Wednesday, April 29, 2015

Benefit of Clergy: Get Out of Jail Free?

By Catherine Curzon 

In my last article here, the branding iron, the pillory and the gallows took centre stage as I introduced some corporal and capital punishments of the 18th century Old Bailey. Whilst researching my second book, Tales from the 18th Century Old Bailey, I have found myself lost in the fascinating labyrinth of the various sentences and punishments available to the Old Bailey judges and today, it is my dubious delight to look at a holy grail for sentenced prisoners... the chance to plead benefit of clergy.

Old Bailey in 1750. Sessions House
(Wellcome Library, London)

Benefit of clergy (privilegium clericale) first emerged as an option in the 12th century when a member of the clergy could be tried not by the courts, but by their clerical peers. It was an invaluable loophole to those who could exploit it and provided a route to escape the death penalty for serious crimes, with clergy courts likely to hand down far more lenient sentences than their criminal brethren. However, the plea was open only to those who could prove that they were clergymen of some description and for the vast majority of criminals on trial, this was never going to happen!

However, where there's a will there's a way and the method of proving your clergyhood was far from foolproof, taking as it did the form of a reading test. The person on trial was required to recite what became known as the Neck Verse, or, more officially, Psalm 51. If one could make the recital, then one could claim benefit of clergy and soon enough criminals up and down the country were merrily memorising and reciting Psalm 51 as well as the Archbishop of Canterbury himself might!

Psalm 51, or, the Neck Verse
“Have mercy on me, O God, according to your steadfast love; according to your abundant mercy blot out my transgressions."
Of course, such a blatant abuse of the system could not go unchecked and as the centuries passed, so too did the system of benefit of clergy morph and change. A suspicious judge who suspected a defendant of simply memorising the verse could ask for a second reading from the Bible and, of course, if a criminal could actually read, then he was, essentially, home and dry. As the number of people claiming benefit of clergy increased, a list of crimes for which clergy could not be claimed was drawn up and, eventually, the system was opened to any criminal committing a first-time offence. 

Following the wider availability of the plea, any defendant lucky enough to succeed faced a minimum sentence of hard labour but that, of course, is preferable to the gallows. Should benefit of clergy be approved by the judge, the recipient could also look forward to being branded on his thumb, in order to ensure that he could never claim the right again and that any future crimes would attract the full weight of the law.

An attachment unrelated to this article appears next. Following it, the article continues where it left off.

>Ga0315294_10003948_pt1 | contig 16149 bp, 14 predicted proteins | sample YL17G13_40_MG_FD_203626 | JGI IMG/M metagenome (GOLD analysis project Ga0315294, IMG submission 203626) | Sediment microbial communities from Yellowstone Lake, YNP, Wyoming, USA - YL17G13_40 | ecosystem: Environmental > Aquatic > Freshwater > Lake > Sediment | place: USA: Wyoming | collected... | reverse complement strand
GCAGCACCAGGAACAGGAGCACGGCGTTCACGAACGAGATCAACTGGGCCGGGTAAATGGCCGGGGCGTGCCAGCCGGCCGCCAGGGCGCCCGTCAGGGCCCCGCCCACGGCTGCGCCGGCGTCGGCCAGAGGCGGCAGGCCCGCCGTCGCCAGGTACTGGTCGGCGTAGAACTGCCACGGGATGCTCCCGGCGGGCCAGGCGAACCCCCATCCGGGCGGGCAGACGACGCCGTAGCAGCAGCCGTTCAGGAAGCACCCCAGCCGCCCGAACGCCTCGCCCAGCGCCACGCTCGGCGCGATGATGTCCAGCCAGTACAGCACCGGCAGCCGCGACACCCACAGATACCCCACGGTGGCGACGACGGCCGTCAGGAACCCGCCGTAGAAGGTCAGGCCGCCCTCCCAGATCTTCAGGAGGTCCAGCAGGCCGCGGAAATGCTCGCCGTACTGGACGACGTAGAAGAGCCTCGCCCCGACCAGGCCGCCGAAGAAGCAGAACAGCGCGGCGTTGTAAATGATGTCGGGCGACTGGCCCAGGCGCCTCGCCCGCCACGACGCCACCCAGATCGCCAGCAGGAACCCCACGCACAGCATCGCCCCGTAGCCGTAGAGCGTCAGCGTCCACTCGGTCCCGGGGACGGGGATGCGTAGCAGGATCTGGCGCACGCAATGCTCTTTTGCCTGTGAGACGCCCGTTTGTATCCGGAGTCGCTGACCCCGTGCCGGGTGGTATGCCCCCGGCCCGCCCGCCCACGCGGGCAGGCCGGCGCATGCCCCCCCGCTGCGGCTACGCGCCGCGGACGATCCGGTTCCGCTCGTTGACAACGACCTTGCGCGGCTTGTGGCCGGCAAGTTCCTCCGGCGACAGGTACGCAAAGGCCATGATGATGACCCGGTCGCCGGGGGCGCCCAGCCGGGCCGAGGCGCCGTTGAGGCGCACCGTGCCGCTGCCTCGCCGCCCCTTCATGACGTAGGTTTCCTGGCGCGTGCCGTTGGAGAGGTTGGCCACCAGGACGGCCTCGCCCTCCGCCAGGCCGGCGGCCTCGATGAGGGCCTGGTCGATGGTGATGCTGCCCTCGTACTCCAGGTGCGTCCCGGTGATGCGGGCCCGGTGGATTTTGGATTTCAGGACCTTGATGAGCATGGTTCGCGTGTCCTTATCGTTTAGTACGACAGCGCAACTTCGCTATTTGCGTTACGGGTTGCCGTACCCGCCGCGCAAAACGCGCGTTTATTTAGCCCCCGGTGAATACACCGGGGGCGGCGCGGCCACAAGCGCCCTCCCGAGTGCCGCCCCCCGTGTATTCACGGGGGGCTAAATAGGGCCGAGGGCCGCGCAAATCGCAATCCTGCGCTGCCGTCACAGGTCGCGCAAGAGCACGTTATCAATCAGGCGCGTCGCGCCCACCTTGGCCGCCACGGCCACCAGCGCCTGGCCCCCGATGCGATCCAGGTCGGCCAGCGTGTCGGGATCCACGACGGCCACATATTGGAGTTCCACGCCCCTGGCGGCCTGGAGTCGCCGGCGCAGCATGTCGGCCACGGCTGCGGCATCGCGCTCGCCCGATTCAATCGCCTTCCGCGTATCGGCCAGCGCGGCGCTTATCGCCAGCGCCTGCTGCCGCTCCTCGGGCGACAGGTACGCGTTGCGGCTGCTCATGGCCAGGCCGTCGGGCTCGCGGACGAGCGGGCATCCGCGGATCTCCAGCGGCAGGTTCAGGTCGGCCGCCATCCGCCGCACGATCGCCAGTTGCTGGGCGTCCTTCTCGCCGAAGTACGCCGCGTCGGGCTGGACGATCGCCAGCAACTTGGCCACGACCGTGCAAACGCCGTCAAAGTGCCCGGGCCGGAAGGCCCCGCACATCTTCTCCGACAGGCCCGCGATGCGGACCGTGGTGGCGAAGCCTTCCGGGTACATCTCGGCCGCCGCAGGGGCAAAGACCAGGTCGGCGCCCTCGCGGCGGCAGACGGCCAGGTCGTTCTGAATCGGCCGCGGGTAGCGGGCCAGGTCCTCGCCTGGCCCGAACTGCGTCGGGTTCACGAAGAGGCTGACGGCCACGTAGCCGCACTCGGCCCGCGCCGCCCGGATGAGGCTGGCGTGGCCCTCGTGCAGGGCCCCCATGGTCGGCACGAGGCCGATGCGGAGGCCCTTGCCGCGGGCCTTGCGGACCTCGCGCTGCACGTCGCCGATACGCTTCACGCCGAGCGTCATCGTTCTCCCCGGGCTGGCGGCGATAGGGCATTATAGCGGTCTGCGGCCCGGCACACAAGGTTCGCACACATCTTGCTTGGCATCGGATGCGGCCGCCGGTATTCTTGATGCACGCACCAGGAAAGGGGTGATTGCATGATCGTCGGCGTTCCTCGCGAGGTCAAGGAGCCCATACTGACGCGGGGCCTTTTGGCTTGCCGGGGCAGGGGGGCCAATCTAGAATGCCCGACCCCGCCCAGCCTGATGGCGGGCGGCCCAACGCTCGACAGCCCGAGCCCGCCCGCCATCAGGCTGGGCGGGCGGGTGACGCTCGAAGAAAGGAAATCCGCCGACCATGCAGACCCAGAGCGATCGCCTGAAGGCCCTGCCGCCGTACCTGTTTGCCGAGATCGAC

The law was eventually abolished in 1827 and the Neck Verse was retired as those on trial forever lost the right to claim benefit of clergy.


Old Bailey Proceedings Online (
Brooke, Alan and Brandon, David, Tyburn: London's Fatal Tree (The History Press, 2013)
Cawthorne, Nigel, Public Executions: From Ancient Rome to the Present Day, Arcturus Publishing (2006)
Gatrell, Vic, The Hanging Tree: Execution and the English People 1770-1868 (OUP, Oxford, 1996)
Grovier, Kelly, The Gaol (John Murray, London, 2009)
Webb, Simon, Execution: A History of Capital Punishment in Britain (The History Press, 2011)


Glorious Georgian ginbag, gossip and gadabout Catherine Curzon, aka Madame Gilflurt, is the author of A Covent Garden Gilflurt’s Guide to Life. When not setting quill to paper, she can usually be found gadding about the tea shops and gaming rooms of the capital or hosting intimate gatherings at her tottering abode. In addition to her blog and Facebook, Madame G is also quite the charmer on Twitter. Her first book, Life in the Georgian Court, is available now, and she is also working on An Evening with Jane Austen, starring Adrian Lukis and Caroline Langrishe.


  1. Enjoyed your post very much. I have been watching Wolf Hall and it is too bad that they did not have that law back when Henry VIII was king as a lot of people he sent to be beheaded were clergy.

    1. They would certainly have benefited; the law did exist then but Henry tightened it up a lot, making it far harder to use. I'm glad you enjoyed the post!


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